Cosmic Connie said...

Unfortunately, Steve, I don't think this type of thing is all that unusual, and I would never accuse you of making that stuff up. Maybe more people will finally start waking up to the kind of abuse that sometimes goes on in the New-Wage world.

Anonymous said...

I got a great story about a "soulmate" seminar. I got invited to a free weekend seminar where they hawked their wares and did not buy. They did have a "proseprity" game that I loved. I'm sure you've heard of it. You bring three bills of any denomination and the "leader" tells you to give it to whoever, take from whoever, and finally bam! You stop and get to keep whatever you have or you've lost your money. I brought three $1 dollar bills and gave away one and got $66 bucks the first time. I figured how the game was played and made sure I kept all the large bills. I was invited to this same seminar six months later and made more money! For snake oil salesmen they are not too bright.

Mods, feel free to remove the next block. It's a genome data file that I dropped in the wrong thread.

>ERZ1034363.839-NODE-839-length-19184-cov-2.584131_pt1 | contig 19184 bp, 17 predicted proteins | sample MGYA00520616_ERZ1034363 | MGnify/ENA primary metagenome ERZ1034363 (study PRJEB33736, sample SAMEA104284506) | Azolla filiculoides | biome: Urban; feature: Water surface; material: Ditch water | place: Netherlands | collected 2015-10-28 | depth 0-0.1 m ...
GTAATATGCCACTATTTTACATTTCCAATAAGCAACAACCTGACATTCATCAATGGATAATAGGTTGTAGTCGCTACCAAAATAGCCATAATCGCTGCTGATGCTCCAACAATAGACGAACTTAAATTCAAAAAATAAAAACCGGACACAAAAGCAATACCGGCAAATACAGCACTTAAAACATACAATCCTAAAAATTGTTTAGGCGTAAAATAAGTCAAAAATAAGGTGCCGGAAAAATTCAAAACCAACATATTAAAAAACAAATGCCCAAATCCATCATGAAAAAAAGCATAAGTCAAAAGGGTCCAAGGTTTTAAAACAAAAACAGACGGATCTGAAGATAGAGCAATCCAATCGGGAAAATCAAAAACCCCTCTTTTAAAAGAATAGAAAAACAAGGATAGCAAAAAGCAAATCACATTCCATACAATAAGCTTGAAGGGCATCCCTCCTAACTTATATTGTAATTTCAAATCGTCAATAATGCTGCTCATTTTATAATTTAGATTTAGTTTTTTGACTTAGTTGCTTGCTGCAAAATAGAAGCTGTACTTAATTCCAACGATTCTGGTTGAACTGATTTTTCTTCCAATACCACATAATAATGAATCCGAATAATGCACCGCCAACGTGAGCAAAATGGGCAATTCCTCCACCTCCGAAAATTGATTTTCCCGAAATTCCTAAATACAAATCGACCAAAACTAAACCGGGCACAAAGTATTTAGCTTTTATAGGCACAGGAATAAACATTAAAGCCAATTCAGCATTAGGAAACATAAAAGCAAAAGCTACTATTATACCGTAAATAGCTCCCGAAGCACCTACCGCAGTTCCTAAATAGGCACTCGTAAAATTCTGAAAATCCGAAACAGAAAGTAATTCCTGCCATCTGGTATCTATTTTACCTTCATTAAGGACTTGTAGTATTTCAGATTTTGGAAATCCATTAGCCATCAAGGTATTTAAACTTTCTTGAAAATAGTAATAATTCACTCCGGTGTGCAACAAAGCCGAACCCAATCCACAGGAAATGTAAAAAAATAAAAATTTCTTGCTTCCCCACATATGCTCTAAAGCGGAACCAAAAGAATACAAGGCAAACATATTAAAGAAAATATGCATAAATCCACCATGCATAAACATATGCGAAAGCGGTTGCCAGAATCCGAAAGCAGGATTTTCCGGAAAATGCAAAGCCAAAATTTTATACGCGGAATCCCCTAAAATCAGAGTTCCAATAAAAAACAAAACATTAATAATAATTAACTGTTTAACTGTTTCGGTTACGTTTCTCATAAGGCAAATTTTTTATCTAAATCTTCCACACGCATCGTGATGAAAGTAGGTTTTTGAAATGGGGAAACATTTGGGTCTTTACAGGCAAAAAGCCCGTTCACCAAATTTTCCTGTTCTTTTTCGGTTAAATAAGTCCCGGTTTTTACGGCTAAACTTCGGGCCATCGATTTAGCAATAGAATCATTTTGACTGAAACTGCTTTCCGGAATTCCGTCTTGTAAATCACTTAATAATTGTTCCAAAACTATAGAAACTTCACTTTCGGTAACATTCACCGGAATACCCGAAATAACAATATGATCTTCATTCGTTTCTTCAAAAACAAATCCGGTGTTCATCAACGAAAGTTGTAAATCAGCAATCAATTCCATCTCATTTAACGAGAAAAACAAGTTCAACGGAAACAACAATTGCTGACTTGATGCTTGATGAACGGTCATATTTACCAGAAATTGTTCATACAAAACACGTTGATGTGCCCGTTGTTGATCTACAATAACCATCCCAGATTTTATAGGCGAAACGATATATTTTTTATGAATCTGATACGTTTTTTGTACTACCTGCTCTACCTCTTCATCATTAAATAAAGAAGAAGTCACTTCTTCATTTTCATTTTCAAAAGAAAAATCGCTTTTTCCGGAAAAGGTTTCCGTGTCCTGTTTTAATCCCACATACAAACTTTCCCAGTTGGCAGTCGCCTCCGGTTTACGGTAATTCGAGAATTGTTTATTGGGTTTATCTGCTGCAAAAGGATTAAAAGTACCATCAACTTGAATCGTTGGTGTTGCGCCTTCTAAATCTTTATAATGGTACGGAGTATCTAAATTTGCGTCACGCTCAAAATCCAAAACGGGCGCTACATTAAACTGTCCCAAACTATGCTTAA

Anonymous said...

These "weekend things" are to hawk their wares. If one seminar goer buys the $3,000 package, the hotel room is paid for. It's just like time shares. All you need is one sucker and usually they get quite a few.

Elizabeth said...

I have two questions for these women: You paid $600.00 for that...?
What were you thinking?

Cosmic Connie said...

Elizabeth said:
"I have two questions for these women: You paid $600.00 for that...?
What were you thinking?"

I have to admit those questions popped up in my mind too, Elizabeth. I'm the last person to "blame the victim," but as in most New-Wage scam situations, it takes two. Or maybe, in this case, three.